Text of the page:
Broker Check
Seven Actions You May Want to Take This Tax Season

Seven Actions You May Want to Take This Tax Season

February 03, 2022
Share |

It’s that time of year again—time to get all of your W-2, 1099, income and investment statements and other paperwork and receipts together to make some headway on preparing and filing your 2021 tax returns.

Now, no one ever said that doing taxes was easy, but 2021 has a few wrinkles that may affect your tax-filing checklist. Here are seven actions you may want to think about taking as you get started.

1. Make sure you get the child tax credits you’re entitled to

If you received advanced child tax credit payments in 2021 you should receive IRS Letter 6419 sometime in February. This letter will summarize the total child tax credit payments you received last year. You’ll need to compare this amount to the total amount of the child tax credit you can claim on your 2021 tax return.

If you received less than the amount you were entitled to you can claim a credit for the difference on your tax return. If your family didn’t get monthly payments you can still request a lump-sum payment by claiming the child tax credit on your tax return. 

2. Claim any missing stimulus payments

Sometime in February you should receive IRS Letter 6475, which will tell you how much you received in economic stimulus payments last year. This figure will include the amount you received for the third round of payments issued in 2021 as well as any additional “plus-up” payments you received for stimulus payments you should have received in 2020 but didn't.

If you didn’t receive the third economic impact (stimulus) payment in 2021 you were entitled to or didn’t get the full amount, you may be able to claim a Recovery Rebate Credit on your 2021 federal tax return to claim this missing amount. 

3. Estimate possible taxes you may owe on unemployment compensation

If you or your spouse received federal or state unemployment benefits these payments are generally subject to federal and/or state income taxes (but not Social Security or Medicare taxes). If taxes were not automatically withheld from these payments you may end up owing taxes.

Your state should be sending you Form 1099-G, which summarizes the total benefits you received in 2021. If you established an online account through your state’s unemployment assistance office your 1099-G form may also be available online.

4. Take advantage of special charitable tax deductions

If you don’t itemize deductions but made cash donations to qualified charities in 2021 you may be able to deduct up to $300 (if you’re a single filer) or $600 if you’re married and file jointly. This is an extension of the special charitable tax provisions of the Coronavirus Aid, Relief and Economic Security (CARES) Act that went into effect in 2020.

5. Get your refund faster by filing early and electronically

Millions of Americans are still waiting to receive their 2020 federal tax refunds and the IRS is unlikely to fix this lag for many 2021 filers. If you believe you’re entitled to a refund this year, take the following steps to speed up the process:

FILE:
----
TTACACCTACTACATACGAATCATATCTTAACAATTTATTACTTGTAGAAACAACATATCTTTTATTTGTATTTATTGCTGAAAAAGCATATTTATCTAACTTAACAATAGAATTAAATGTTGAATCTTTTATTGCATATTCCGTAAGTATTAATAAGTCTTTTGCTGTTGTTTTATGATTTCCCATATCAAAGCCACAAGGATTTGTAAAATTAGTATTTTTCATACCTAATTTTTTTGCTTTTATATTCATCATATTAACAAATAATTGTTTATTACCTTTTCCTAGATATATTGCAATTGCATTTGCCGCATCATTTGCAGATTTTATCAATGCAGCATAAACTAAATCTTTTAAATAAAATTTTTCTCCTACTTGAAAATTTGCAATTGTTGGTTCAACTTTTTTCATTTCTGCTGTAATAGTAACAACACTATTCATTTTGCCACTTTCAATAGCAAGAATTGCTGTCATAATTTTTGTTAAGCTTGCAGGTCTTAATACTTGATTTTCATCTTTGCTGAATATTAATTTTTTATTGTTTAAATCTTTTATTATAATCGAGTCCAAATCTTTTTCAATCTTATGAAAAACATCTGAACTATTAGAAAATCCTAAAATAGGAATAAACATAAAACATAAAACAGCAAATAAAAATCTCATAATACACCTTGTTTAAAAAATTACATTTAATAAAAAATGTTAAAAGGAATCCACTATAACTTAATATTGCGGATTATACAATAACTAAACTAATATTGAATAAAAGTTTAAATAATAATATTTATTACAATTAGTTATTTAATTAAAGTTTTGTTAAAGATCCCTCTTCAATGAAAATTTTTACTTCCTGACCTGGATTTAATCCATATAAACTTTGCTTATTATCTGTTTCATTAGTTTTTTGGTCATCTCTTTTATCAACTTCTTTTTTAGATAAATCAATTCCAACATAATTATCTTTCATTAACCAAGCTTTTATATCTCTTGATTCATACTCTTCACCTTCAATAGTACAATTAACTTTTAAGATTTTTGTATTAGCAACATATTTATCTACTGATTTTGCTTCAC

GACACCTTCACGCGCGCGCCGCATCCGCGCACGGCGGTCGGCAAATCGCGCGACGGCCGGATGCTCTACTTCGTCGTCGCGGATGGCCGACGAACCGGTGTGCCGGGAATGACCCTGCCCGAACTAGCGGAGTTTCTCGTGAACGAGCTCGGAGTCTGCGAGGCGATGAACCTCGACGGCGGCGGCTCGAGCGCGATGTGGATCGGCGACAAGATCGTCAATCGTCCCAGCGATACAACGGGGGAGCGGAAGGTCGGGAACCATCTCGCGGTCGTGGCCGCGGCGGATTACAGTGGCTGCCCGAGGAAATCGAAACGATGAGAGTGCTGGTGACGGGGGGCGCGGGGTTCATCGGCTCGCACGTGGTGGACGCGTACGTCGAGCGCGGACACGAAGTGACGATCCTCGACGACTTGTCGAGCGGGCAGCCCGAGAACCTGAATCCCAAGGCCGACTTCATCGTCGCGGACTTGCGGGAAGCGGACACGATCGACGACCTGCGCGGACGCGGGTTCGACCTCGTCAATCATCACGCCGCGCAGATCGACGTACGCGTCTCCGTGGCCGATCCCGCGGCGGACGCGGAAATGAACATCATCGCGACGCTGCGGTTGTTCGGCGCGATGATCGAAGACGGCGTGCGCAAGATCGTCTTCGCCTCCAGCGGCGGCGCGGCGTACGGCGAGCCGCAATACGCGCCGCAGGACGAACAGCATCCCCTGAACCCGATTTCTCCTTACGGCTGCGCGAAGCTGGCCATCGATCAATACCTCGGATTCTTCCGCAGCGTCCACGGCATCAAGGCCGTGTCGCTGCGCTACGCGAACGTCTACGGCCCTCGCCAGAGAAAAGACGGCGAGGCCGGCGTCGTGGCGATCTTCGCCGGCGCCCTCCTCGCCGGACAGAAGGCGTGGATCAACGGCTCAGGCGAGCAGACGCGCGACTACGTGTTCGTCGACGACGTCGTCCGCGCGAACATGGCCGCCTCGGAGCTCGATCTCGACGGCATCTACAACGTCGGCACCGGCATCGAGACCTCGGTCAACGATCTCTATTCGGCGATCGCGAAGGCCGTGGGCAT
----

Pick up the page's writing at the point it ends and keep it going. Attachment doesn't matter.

• File your return electronically. Printed returns take longer for the IRS to process and validate.
  • Use direct deposit to have your refund transferred electronically into your bank account, rather than wait months for a check. To set this up you’ll need to provide your account’s routing number and account number on your tax return.
  • File as early as possible. Returns that are received well before the tax filing deadline will be closer to the front of the processing line.

6. Take an extra weekend to finish and file

Normally, April 15 is the deadline for the filing of tax returns. This year the deadline has been extended to Monday, April 18 because federal offices in Washington, D.C. will be closed on Friday, April 15 for Emancipation Day. All state returns are also due by April 18 except for Massachusetts and Maine, where the deadline will be Tuesday, April 19.

7. Set up an online tax account

If you owe federal taxes this year, or need to make estimated payments every quarter, consider using a variety electronic payment methods allowed by the IRS instead of mailing checks. You can also set up a permanent online account to view outstanding balances, create payment plans and access records from your most recent tax return.

  

This material has been provided for general informational purposes only and does not constitute either tax or legal advice. Although we go to great lengths to make sure our information is accurate and useful, we recommend you consult a tax preparer or professional tax advisor and a financial advisor. 

 

###

 

This article was authored by Dan Flanagan and Jeffrey Briskin. Dan is a financial advisor and Partner located at Canby Financial Advisors, 161 Worcester Road, Framingham, MA 01701. He offers securities and advisory services as an Investment Adviser Representative of Commonwealth Financial Network®, Member FINRA/SIPC, a Registered Investment Adviser. He can be reached at 508.598.1082 or dflanagan@canbyfinancial.com. Jeffrey Briskin is Director of Marketing at Canby Financial Advisors.

 

©2022 Canby Financial Advisors